Environmental contamination was observed in 3 (50%) of 6 bed sheets sampled from 6 households with index cases; 2 sheets had detectable H. ducreyi DNA and 1 had detectable T. p. pertenue DNA. One of the 2 sheets with H. ducreyi and the T. p. pertenue sheet were from households with H. ducreyi positive index cases, while the other H. ducreyi sheet was from a household with a PCR-negative ulcer case.

Discussion

We used PCR techniques to demonstrate that 20% of asymptomatic children living in H. ducreyi-endemic communities had detectable H. ducreyi DNA on the skin. These children had no evidence of cutaneous ulceration, and no other symptoms or signs of infection. This is the first report of asymptomatic carriage of H. ducreyi DNA on skin. Notably, people from households without an ulcer case had positivity rates that were similar to people with an H. ducreyi ulcer case in the household. Hence, a member of a household without a case should still have been exposed to an infectious case in the community, such as in school.

To detect possible H. ducreyi colonization, we chose PCR as the primary diagnostic method instead of culture because of our limited capability of performing a large number of cultures for this fastidious organism. Compared to PCR, single plate culture systems are only ~ 50% sensitive for detecting H. ducreyi in patients with chancroid [21,22], which is why PCR is the preferred diagnostic test for chancroid. However, PCR can detect nonviable bacteria or contaminating DNA; hence, a swab positive for DNA does not give definitive evidence of colonization. In our attempts to culture the organism from a subset of samples, we presumptively identified H. ducreyi in approximately half of the cultures, and two of them were positive by PCR for definitive species identification. Further studies using optimal culturing techniques are required to elucidate the true extent of the biological reservoir of H. ducreyi on the skin in this population.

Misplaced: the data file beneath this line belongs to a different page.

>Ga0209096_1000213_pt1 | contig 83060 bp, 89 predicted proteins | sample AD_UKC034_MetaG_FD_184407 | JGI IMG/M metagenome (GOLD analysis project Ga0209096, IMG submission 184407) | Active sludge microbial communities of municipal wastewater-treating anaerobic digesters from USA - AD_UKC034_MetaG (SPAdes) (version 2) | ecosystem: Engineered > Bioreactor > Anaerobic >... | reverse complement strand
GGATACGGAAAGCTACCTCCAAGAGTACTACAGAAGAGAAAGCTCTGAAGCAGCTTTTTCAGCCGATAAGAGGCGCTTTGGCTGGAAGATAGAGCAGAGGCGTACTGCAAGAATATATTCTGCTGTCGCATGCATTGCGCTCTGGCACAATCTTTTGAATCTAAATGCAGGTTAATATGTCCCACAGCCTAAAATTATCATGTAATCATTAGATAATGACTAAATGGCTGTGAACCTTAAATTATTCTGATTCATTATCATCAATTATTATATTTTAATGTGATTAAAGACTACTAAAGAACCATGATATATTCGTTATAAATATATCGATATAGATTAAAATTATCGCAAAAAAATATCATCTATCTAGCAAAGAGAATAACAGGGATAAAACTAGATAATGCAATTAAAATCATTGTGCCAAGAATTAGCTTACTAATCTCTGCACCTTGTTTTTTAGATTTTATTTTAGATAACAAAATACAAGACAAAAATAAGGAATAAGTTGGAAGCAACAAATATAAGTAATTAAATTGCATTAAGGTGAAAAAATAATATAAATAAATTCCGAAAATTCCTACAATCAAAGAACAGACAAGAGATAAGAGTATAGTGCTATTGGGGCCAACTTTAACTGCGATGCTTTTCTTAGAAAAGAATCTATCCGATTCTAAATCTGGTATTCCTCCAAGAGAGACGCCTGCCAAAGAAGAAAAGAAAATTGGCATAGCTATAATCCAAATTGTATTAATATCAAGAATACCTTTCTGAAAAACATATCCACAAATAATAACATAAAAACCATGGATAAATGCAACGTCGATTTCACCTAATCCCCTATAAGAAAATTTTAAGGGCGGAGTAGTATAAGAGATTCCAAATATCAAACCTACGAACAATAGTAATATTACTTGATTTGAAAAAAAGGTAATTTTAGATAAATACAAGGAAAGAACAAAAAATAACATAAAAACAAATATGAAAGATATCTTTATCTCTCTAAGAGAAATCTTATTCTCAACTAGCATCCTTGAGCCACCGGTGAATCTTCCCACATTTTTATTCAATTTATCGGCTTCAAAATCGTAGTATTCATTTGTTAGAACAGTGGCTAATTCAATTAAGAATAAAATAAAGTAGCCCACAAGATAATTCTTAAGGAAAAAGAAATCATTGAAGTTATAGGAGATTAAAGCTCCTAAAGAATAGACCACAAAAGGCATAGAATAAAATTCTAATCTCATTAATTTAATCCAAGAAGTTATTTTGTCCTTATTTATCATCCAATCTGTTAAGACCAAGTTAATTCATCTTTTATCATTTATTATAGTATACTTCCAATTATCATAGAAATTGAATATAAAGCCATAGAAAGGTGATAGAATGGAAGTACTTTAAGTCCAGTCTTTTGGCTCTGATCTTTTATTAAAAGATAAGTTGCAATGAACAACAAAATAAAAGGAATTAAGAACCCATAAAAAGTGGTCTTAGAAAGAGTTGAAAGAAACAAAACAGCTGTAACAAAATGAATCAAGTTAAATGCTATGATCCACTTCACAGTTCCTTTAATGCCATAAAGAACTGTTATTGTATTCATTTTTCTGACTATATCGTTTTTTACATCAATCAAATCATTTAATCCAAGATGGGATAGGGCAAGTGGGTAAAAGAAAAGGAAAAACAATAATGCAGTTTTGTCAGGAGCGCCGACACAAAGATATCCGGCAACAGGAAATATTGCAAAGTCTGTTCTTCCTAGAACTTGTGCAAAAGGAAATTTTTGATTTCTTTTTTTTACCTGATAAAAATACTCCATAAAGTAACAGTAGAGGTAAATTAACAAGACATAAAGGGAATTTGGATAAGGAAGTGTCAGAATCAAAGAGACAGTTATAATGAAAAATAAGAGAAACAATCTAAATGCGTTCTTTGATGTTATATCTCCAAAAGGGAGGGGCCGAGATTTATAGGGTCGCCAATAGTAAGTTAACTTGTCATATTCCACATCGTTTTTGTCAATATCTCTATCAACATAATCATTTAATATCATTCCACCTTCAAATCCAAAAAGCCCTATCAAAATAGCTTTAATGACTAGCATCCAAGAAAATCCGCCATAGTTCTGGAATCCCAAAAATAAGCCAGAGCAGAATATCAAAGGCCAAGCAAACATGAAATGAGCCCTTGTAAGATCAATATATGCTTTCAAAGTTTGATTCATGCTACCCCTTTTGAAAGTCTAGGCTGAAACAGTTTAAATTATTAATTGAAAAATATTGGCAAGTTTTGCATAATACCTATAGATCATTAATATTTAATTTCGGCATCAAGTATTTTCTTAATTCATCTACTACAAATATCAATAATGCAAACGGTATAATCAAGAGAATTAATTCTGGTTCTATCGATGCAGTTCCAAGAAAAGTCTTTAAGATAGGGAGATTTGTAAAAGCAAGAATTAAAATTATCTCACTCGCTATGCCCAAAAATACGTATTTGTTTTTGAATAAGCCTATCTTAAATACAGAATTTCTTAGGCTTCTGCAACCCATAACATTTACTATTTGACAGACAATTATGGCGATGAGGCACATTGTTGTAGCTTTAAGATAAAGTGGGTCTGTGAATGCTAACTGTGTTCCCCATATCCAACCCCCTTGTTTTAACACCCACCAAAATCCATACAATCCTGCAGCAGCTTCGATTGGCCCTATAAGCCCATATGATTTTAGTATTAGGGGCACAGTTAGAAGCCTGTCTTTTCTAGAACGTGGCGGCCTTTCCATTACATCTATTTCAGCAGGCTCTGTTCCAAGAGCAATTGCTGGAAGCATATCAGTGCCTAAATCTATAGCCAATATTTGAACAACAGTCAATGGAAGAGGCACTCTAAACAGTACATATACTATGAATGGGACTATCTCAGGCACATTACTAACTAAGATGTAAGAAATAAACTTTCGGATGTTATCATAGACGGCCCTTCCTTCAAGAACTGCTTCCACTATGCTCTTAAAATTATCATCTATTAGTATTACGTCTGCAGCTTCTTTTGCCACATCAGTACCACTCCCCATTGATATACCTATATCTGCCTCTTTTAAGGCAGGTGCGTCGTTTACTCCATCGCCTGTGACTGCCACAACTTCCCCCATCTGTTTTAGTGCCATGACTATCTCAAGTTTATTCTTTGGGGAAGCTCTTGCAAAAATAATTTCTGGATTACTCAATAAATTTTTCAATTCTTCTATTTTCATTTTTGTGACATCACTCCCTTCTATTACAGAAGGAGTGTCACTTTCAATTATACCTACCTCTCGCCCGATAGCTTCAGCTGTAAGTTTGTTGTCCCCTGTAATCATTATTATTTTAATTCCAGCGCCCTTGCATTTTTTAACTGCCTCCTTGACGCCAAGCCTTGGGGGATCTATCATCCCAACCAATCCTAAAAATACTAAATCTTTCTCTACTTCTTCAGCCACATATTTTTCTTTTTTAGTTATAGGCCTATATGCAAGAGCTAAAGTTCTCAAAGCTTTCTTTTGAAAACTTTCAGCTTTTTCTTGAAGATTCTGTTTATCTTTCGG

Our study was significantly limited in its ability to assess asymptomatic carriage of T. p. pertenue because the mass azithromycin treatment conducted earlier in these communities was so effective in reducing the prevalence of yaws ulcers [12]. Since only few contacts of one yaws case were included in this study, our findings should be interpreted with caution. The viability of T. p. pertenue on skin surfaces or sheets is unknown. This organism is thought to be highly fragile outside of a susceptible host and would not be expected to survive on fomites.

We previously reported that approximately 2% of the total population in Lihir Island and 7% of the children aged 5–15 years had ulcers containing H. ducreyi DNA. Although H. ducreyi cutaneous ulcer strains might be exclusively transmitted through contact of wounds with infectious lesions, it seems unlikely that this mode of transmission could account for the high prevalence of infection or persistence after MDA using azithromycin. Our findings suggest that H. ducreyi survives on healthy non-genital skin where even minor trauma could initiate infection. In human volunteers, placement of up to 106 colony forming units (CFU) of the genital ulcer strain 35000HP on intact skin fails to cause infection; however, as few as 1 CFU delivered by a 2 mm puncture wound is sufficient to initiate infection [7,23]. Other factors may impact the initiation of disease in carriers of H. ducreyi. For example, recent human inoculation experiments raise the possibility that the composition of the skin microbiome could influence host susceptibility to H. ducreyi skin infection and ulcer formation [24].